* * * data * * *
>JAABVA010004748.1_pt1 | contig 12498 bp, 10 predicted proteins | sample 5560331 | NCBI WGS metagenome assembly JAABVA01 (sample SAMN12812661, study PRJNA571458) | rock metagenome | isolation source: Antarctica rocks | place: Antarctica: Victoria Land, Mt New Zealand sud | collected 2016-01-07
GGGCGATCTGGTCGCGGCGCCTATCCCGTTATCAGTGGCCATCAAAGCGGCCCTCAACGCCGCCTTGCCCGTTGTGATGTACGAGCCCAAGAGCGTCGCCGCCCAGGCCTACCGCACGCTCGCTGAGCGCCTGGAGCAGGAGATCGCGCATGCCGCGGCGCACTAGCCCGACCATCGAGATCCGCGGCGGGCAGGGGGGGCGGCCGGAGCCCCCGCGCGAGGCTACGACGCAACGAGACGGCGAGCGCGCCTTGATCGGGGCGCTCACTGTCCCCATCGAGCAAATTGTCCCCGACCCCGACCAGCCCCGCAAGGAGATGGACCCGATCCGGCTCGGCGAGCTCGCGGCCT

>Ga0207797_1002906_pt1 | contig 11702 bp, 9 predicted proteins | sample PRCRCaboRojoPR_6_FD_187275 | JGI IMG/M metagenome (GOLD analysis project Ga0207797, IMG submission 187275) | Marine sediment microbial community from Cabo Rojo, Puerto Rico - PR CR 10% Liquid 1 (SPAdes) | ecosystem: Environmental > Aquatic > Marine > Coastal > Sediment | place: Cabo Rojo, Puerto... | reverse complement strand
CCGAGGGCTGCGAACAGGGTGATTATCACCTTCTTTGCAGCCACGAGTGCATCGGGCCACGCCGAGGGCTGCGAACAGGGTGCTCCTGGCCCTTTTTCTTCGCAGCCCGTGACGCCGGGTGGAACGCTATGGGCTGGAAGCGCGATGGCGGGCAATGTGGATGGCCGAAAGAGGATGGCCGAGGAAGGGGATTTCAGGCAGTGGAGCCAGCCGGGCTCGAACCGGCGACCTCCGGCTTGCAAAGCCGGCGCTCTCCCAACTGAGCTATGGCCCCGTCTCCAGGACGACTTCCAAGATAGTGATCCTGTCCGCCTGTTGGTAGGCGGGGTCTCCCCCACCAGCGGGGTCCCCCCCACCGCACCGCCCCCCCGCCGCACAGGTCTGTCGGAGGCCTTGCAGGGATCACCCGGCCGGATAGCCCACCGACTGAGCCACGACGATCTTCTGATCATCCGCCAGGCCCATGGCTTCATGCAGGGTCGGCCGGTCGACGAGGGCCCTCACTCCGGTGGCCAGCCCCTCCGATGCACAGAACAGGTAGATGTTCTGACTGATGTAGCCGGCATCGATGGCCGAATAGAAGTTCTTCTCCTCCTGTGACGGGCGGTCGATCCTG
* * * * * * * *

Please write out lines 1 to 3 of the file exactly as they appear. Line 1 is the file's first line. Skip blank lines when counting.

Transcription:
>JAABVA010004748.1_pt1 | contig 12498 bp, 10 predicted proteins | sample 5560331 | NCBI WGS metagenome assembly JAABVA01 (sample SAMN12812661, study PRJNA571458) | rock metagenome | isolation source: Antarctica rocks | place: Antarctica: Victoria Land, Mt New Zealand sud | collected 2016-01-07
GGGCGATCTGGTCGCGGCGCCTATCCCGTTATCAGTGGCCATCAAAGCGGCCCTCAACGCCGCCTTGCCCGTTGTGATGTACGAGCCCAAGAGCGTCGCCGCCCAGGCCTACCGCACGCTCGCTGAGCGCCTGGAGCAGGAGATCGCGCATGCCGCGGCGCACTAGCCCGACCATCGAGATCCGCGGCGGGCAGGGGGGGCGGCCGGAGCCCCCGCGCGAGGCTACGACGCAACGAGACGGCGAGCGCGCCTTGATCGGGGCGCTCACTGTCCCCATCGAGCAAATTGTCCCCGACCCCGACCAGCCCCGCAAGGAGATGGACCCGATCCGGCTCGGCGAGCTCGCGGCCT

>Ga0207797_1002906_pt1 | contig 11702 bp, 9 predicted proteins | sample PRCRCaboRojoPR_6_FD_187275 | JGI IMG/M metagenome (GOLD analysis project Ga0207797, IMG submission 187275) | Marine sediment microbial community from Cabo Rojo, Puerto Rico - PR CR 10% Liquid 1 (SPAdes) | ecosystem: Environmental > Aquatic > Marine > Coastal > Sediment | place: Cabo Rojo, Puerto... | reverse complement strand